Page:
Castilian = Spanish = Castellano = Español

This is a persistent misunderstanding… Before starting any Spanish translation, having this information handy might be helpful when clients or distributors tell YOU what variety of Spanish is required, without providing any geographical context.
Castilian/Spanish, Castellano/Español are all synonyms for the same language.
In short, it avoids confusion to call the national  language spoken in Spain “peninsular” Spanish or European Spanish.
In many Spanish-speaking countries in the New World, people casually use the term castellano (Castilian in English) to mean “proper” Spanish – that is, not colloquial or a regional dialect, and without a lot of folksy local vocabulary or slang that wouldn’t be understood by Spanish speakers outside of their specific country or region.
One will commonly hear “castellano” used in this sense in Mexico, for instance. It’s sort of like a U.S. speaker saying “the King’s English.” But this is a colloquial usage, and not linguistically accurate.
In some cases, what the client is driving at might be one of the “virtual” Spanish varieties used for translation purposes; for example, “Latin American” Spanish or “Universal” Spanish. These are not really Spanish dialects at all. Instead, in the translation industry they are a convenient way of indicating that the target Spanish variety needs to be comprehensible (to the extent  possible) in various countries and might need to include some alternate wordings where differing vocabulary might cause confusion.
Sometimes Spanish speakers outside of the USA may in fact be specifying “Castilian” because they believe (with some cause) that a lot of what they would consider “bad”  Spanish or Spanglish is spoken within the USA. They may be concerned (again, with some cause) that they might receive this from any translation agency based in the USA. Another article in this blog discusses some of the numerous misconceptions about Spanish translations for use within the United States.

  • Another interesting aspect of the term castellano (Castilian) is that many people within autonomous regions of Spain who speak other peninsular languages such as Catalán, Galician or Basque make a point of calling it castellano. After all, theirs are also co-official “Spanish” languages!

Usually, when “Castilian” Spanish is requested, either:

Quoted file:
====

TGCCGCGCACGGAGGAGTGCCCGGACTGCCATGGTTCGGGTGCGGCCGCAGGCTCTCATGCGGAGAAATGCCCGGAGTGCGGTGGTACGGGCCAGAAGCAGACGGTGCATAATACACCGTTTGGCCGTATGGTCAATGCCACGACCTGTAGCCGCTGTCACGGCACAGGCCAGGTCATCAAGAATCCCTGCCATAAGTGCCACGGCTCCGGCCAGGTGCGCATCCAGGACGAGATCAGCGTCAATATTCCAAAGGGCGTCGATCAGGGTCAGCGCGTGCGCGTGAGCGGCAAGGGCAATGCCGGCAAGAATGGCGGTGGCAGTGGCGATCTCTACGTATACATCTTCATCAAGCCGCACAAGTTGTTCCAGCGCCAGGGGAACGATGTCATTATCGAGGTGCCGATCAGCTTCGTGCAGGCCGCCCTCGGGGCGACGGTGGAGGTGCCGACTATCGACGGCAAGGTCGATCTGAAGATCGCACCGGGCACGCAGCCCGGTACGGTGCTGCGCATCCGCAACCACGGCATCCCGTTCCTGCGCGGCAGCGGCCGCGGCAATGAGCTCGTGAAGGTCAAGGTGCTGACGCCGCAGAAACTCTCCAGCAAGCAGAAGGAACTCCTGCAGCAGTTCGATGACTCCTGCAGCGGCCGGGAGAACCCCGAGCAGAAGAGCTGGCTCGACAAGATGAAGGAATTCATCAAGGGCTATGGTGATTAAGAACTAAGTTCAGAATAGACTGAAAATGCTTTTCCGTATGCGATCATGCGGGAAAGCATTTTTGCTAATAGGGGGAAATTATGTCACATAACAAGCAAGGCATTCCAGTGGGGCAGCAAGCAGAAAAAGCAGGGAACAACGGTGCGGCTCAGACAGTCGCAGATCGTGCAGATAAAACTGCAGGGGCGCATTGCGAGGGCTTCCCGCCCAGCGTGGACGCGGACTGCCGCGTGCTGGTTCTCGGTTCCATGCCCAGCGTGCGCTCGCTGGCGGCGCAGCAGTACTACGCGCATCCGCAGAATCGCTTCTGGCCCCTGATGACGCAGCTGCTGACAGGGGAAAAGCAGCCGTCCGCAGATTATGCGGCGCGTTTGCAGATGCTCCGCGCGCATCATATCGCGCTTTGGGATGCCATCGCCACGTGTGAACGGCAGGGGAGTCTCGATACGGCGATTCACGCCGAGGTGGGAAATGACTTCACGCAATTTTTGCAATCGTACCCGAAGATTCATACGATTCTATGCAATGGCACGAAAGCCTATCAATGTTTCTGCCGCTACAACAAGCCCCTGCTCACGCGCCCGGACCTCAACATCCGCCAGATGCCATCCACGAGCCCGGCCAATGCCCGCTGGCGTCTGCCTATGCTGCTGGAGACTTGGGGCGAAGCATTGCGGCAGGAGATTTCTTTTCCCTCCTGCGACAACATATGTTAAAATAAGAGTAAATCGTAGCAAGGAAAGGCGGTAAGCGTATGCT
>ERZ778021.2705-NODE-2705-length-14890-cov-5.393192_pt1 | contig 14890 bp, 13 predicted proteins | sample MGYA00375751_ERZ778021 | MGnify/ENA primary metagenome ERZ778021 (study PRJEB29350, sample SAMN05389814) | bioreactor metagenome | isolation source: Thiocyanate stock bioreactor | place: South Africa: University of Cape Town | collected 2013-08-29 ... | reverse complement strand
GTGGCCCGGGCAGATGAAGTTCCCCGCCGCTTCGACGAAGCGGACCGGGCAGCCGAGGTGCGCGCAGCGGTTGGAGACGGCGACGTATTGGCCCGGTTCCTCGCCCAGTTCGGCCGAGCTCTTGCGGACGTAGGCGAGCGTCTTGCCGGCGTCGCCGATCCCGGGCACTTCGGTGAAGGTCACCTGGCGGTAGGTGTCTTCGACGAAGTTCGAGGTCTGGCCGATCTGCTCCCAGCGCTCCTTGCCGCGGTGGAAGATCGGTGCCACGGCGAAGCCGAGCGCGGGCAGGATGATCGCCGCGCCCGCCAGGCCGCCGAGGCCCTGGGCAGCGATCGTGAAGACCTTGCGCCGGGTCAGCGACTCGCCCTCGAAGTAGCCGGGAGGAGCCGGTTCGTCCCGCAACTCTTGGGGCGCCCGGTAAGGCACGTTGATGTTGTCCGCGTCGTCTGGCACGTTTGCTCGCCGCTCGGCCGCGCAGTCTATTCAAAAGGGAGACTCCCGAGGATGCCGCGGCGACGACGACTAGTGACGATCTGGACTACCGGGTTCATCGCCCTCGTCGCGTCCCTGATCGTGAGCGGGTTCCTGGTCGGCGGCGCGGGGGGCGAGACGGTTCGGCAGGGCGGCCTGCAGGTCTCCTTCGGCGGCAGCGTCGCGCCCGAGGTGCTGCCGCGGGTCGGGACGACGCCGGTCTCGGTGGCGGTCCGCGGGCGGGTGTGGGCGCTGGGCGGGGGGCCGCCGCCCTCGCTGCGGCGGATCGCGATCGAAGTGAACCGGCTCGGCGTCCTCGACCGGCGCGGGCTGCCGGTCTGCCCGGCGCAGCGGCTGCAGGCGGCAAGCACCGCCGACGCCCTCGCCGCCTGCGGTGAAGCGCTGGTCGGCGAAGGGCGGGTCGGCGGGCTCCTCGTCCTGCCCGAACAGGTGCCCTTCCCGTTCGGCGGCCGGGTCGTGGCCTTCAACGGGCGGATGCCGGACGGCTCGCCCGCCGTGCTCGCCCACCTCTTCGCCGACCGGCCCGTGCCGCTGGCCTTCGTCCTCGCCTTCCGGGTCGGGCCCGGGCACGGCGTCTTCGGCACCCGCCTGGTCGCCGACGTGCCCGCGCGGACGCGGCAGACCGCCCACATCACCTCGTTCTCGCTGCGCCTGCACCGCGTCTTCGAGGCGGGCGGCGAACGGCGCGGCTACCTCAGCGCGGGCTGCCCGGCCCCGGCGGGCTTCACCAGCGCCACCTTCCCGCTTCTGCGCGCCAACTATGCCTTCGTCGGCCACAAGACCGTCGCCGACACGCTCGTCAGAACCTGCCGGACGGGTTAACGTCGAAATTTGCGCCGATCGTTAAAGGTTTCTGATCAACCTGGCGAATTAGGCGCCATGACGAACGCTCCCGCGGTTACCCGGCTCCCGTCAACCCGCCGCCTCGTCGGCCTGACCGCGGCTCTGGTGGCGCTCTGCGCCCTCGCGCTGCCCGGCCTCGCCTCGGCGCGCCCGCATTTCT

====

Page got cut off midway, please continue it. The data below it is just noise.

1. The client really does mean European Spanish as spoken in Spain (and Equatorial Guinea, Gilbraltar, Ceuta, Melilla); or
  2. Their own clients or distributors have told them “Castilian” as a way of saying “standard” Spanish that isn’t colloquial or regional dialect— it which case it would NOT be appropriate to translate to European Spanish.
  • Spanish in Europe has some basic grammatical differences from any New World Spanish variety, including the well-known use of the second-person plural pronouns and verb forms (vosotros). In the New World, these are generally only seen in archaic, poetical or biblical styles. There are also many other important differences in vocabulary, preferences for sentence construction, and compound verb forms. Pronunciation is also very different, and this is of crucial importance when recording voiceover narrations for e-learning, video, PowerPoint, Flash, etc.  A large proportion of European Spanish is intelligible to well-traveled New World speakers, but they will definitely recognize it as a different Spanish variety. Especially in non-technical text, European Spanish sounds more “foreign” to American Spanish speakers than British vernacular does to USA English speakers, for example.

As always, if clients let us know exactly WHERE the Spanish translation will be used, our expertise can help them choose the most appropriate target language variety.
ASIST Translation Services, Inc. is a full-service interpreting and translation agency located in Columbus, Ohio. We provide translation, interpreting, proofreading, studio voice recording and media production, localization of interactive and Web content, and specialized language services to clients around the world.